Peter Urs Bender   Previous Page  |  Next Page

End with a Call to Action

Tell the audience exactly what you think they should do. This
is critical yet so many just assume that the listeners will know
what to do. Some speakers feel that a call to action insults the
audience’s intelligence. On the contrary, the call to action
removes any doubt as to what you are trying to communicate
to them. Here are some examples:
"Start today to sincerely compliment your employees
if you want to increase productivity in your
department"


"Phone your local community college today and
register for a course in public speaking..."


"Tonight, ask your children about their life goals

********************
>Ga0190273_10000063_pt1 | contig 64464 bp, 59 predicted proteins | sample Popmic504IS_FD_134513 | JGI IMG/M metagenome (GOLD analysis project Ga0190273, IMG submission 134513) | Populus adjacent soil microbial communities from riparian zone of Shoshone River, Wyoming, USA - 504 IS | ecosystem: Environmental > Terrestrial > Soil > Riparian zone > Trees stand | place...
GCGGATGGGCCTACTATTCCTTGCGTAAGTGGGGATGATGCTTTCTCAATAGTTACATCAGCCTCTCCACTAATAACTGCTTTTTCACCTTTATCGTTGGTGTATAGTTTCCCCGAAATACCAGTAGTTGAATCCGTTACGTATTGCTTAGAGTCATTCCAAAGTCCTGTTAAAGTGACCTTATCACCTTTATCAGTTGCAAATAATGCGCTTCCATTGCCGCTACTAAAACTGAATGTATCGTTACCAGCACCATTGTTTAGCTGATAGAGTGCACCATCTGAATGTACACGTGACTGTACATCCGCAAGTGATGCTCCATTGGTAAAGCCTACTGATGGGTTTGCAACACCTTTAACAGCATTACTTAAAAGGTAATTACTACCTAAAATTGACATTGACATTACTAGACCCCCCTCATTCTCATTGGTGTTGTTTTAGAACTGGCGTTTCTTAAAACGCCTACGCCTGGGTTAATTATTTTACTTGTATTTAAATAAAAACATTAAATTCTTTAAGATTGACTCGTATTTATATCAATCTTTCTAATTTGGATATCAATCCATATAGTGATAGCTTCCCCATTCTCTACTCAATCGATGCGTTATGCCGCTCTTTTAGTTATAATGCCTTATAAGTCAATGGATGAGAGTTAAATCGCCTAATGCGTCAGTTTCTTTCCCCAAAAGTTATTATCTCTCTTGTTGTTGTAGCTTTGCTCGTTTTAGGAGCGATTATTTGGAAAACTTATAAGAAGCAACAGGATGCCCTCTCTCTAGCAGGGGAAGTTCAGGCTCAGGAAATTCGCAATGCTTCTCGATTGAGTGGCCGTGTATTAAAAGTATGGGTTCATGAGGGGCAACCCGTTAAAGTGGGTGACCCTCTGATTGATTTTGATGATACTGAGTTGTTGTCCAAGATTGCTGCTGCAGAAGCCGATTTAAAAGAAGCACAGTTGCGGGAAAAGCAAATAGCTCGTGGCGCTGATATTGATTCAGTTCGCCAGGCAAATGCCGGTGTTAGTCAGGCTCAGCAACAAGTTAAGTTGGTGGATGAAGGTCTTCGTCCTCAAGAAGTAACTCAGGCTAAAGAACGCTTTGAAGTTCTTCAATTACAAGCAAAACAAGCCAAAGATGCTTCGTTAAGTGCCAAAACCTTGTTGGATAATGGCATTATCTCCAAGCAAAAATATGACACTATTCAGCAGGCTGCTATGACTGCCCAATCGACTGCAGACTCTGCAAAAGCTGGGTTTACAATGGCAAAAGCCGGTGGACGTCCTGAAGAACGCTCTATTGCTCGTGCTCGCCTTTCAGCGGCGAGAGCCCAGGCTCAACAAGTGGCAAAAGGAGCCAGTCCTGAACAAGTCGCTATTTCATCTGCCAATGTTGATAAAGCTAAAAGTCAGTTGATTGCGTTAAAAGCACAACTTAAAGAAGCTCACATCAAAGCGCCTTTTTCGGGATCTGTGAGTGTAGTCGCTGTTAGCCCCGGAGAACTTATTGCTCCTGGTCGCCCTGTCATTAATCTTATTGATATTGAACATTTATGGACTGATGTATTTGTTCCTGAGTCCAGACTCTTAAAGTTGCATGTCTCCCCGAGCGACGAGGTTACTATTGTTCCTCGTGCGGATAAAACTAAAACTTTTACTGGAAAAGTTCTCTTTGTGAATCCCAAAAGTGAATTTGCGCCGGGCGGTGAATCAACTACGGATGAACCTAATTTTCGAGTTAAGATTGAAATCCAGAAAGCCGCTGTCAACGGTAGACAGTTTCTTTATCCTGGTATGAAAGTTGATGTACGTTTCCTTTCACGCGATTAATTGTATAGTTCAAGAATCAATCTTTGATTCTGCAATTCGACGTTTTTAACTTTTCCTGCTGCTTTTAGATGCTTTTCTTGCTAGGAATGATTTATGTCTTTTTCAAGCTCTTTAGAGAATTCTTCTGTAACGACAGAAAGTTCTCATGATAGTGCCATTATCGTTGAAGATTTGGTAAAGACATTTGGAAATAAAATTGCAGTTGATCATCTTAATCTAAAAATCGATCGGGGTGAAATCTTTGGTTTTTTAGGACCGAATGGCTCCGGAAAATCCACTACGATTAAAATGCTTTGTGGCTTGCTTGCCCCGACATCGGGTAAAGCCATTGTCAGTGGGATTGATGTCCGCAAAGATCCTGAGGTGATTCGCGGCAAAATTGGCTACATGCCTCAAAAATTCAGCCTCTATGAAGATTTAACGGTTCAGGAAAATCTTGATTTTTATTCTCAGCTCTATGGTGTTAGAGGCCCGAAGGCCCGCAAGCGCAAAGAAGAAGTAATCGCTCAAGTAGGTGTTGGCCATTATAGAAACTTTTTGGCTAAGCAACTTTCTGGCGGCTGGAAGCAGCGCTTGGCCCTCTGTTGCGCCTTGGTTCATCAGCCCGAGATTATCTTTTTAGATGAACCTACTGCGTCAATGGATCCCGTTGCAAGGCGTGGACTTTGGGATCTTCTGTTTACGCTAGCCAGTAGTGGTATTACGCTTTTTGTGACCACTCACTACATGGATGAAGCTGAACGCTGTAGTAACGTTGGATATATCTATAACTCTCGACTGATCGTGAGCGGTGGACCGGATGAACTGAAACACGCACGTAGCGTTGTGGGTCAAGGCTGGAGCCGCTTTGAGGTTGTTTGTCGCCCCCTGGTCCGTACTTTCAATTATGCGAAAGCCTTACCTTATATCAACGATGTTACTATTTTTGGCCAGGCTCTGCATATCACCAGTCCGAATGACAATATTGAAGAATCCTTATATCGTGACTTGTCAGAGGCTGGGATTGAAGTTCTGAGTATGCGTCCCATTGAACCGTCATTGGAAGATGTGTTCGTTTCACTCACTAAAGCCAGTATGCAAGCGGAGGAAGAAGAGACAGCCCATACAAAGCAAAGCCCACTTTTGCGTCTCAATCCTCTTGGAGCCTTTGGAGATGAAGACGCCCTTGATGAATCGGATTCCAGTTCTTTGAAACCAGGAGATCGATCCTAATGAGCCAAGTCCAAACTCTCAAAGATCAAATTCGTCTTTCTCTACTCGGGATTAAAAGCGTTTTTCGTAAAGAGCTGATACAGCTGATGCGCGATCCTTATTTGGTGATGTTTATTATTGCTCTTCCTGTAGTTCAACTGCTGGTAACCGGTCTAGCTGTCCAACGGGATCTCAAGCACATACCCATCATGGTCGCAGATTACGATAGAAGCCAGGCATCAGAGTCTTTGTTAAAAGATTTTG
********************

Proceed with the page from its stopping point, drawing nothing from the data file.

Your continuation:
and listen to them without passing judgment".
     Tell the audience exactly what they can do in reaction to
your speech. Leave them feeling in control.

Ask a Rhetorical Question

This is one which does not demand an answer so much as
reflection on the part of the audience. A rhetorical question
should provoke thought. For example:
"Where would our company be without the work,
effort and dedication of our employees?"


"What would we do if we lost our largest client?"

"Where would our company be without our five
biggest customers?"



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